Several legal experts testified during a House Committee hearing Friday, recommending that the United States Supreme Court establish a code of ethics for the court’s justices as a means of promoting greater transparency and accountability. Testimony was provided by Gabe Roth, the Executive Director at Fix the Court, Amanda Frost a professor of law at American University Washington College of Law, Charles Geyh a law professor at Indiana University Bloomington, and Russell Wheeler, a visiting fellow at the Brookings Institution.
All four experts testifying agreed that adopting a new ethical code would be in the best interest of the court, and similarly agreed that the best way to implement such a code would be for the justices to willingly adopt it themselves. Geyh noted that Congress does have the authority under the Constitution to establish a code of conduct for the justices, but said it would certainly be preferable for the justices to develop their own rules, independent of the legislature.
While the high court’s justices must already abide by an ethical code, many of the experts noted that the current code does not sufficiently address modern ethical standards.
“The impartiality of our judiciary should be beyond reproach, so having a basic ethics code for its members to follow is a natural outgrowth of that common value, one that should be no less rigorously applied to our nation’s highest court,” Roth testified.
He added that disclosures from the court are particularly opaque, especially when sought out by the general public.
“To the outside observer, the current protocol makes it seem as if the judiciary is hiding something. […] With members of the judiciary already filling out and filing their reports digitally, the public should obtain them the same way, without having my organization act as the middleman,” Roth said.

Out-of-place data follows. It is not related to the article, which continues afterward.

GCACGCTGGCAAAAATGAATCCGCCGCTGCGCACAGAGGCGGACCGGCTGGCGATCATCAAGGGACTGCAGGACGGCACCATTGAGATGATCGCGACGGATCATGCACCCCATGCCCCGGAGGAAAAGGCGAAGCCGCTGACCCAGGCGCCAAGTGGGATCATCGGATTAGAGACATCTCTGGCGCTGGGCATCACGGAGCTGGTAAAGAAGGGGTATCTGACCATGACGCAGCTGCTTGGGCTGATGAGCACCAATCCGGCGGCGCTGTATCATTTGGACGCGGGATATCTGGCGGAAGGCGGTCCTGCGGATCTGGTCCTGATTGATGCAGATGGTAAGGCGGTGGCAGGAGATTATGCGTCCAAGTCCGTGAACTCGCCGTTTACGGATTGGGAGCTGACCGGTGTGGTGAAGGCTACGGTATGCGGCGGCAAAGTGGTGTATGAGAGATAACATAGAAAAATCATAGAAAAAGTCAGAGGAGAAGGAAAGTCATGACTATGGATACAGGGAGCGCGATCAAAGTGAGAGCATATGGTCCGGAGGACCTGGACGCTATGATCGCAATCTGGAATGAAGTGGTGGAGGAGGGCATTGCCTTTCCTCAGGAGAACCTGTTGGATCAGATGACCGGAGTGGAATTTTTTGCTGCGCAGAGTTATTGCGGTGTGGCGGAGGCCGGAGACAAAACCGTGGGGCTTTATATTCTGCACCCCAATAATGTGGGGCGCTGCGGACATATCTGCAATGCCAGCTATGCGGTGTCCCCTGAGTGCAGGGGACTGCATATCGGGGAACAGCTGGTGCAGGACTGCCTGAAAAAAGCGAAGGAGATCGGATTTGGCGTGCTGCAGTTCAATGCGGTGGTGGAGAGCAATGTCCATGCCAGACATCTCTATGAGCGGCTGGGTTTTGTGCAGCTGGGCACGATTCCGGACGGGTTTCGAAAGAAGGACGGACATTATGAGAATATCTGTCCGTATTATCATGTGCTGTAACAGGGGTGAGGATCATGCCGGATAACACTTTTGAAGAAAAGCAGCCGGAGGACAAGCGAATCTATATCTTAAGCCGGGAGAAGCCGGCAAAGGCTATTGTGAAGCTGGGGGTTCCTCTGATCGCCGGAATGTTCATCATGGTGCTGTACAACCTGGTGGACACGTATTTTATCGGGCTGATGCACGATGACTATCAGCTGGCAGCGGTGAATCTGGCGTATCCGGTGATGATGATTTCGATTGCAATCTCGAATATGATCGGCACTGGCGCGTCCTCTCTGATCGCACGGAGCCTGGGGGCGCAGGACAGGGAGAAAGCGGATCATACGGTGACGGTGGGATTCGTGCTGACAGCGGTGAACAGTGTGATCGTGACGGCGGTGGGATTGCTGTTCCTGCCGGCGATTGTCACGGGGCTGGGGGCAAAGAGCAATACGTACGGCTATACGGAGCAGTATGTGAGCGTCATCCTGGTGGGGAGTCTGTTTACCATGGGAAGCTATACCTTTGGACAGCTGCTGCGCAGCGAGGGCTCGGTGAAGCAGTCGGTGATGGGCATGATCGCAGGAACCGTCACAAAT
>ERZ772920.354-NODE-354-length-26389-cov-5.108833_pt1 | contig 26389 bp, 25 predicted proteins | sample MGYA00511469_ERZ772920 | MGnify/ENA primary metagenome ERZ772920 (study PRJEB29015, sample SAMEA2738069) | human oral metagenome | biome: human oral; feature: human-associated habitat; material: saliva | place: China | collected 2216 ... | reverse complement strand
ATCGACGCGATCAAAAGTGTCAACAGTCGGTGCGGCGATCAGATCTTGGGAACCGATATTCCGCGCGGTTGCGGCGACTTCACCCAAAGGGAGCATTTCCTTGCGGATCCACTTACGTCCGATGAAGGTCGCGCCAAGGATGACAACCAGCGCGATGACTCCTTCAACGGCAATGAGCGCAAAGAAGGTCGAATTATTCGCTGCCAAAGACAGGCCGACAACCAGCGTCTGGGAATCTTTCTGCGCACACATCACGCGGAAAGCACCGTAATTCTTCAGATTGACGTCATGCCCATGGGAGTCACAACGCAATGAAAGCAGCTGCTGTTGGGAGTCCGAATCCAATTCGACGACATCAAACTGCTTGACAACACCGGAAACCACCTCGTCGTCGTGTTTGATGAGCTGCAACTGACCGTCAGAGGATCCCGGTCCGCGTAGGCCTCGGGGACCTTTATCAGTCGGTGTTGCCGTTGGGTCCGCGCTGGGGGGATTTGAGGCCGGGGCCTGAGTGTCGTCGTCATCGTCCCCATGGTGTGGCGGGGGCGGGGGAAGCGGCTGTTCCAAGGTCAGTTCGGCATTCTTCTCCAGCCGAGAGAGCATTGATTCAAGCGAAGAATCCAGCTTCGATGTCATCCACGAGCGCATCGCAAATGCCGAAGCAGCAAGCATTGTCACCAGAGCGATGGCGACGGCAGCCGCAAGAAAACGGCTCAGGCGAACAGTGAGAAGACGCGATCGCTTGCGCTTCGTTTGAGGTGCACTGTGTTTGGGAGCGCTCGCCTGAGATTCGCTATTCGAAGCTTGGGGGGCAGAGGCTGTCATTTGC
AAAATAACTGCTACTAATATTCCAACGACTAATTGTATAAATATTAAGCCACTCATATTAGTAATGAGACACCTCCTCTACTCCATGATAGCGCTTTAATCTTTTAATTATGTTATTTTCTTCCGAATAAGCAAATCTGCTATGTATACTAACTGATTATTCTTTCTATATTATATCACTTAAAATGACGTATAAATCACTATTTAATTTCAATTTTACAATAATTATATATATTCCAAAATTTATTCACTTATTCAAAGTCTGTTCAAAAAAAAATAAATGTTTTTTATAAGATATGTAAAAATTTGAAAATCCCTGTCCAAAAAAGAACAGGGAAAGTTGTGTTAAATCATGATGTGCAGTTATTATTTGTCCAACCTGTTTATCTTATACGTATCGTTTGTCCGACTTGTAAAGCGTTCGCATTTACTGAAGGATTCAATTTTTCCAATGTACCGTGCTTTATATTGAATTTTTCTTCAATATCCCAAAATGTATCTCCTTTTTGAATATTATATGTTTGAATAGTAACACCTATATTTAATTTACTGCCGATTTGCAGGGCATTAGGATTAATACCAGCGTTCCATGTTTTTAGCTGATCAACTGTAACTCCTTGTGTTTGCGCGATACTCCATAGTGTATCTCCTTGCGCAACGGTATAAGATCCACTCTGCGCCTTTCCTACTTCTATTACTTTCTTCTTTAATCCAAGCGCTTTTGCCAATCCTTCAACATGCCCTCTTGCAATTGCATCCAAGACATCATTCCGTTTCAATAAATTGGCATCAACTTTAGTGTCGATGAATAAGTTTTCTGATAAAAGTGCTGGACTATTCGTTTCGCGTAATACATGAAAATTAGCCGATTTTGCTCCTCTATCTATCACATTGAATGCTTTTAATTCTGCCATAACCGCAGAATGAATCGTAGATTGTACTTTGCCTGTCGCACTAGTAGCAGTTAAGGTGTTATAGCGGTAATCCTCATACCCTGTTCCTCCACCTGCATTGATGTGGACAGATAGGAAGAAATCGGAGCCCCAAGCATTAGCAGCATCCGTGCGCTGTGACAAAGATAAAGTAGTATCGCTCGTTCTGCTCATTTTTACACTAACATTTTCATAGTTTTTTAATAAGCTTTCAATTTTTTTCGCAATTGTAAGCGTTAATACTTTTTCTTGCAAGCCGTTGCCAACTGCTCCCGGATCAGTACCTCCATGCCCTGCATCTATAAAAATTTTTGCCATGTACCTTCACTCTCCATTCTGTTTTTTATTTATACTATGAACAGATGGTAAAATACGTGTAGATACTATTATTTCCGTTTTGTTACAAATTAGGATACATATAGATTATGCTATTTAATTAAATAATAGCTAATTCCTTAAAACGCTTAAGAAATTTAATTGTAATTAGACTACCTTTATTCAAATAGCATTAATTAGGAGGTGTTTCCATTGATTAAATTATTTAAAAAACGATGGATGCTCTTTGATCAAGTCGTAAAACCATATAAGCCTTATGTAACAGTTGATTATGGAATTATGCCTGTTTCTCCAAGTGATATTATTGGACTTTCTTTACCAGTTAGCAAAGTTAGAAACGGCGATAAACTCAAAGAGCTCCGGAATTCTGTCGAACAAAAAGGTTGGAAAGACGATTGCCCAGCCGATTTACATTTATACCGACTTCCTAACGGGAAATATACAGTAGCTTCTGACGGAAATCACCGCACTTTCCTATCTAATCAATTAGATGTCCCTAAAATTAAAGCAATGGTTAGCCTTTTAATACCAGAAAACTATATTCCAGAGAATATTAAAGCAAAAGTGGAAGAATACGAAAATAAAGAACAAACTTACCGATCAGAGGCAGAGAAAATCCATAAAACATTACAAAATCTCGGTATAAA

Frost told the subcommittee that holding a hearing on the topic was a good first step in the process.
“Part of what I care about is not just the reality of impartial and fair justice, but the public’s perception of the courts,” she said, adding, “There have been signals by the justices that the court is considering rethinking adopting a code of ethics.”
However, the experts also warned that a congressionally imposed discipline on the justices could be a double-edged sword.
“Setting up a disciplinary mechanism for justices would be a cure worse than any disease of occasional judicial misconduct,” Wheeler said.
But all seemed to agree that having codified ethical provisions in place would provide criticism from the public more “bite,” and encourage compliance with such codes, Frost said.
Rep. Hank Johnson (D-Ga.), the chairman of the Subcommittee on Courts, Intellectual Property and the Internet already introduced a bill that would require the justices to adopt a code of ethics and said he was “heartened” by to hear that Chief Justice John Roberts was considering whether the court should adopt a code of its own, according to reports from Bloomberg.
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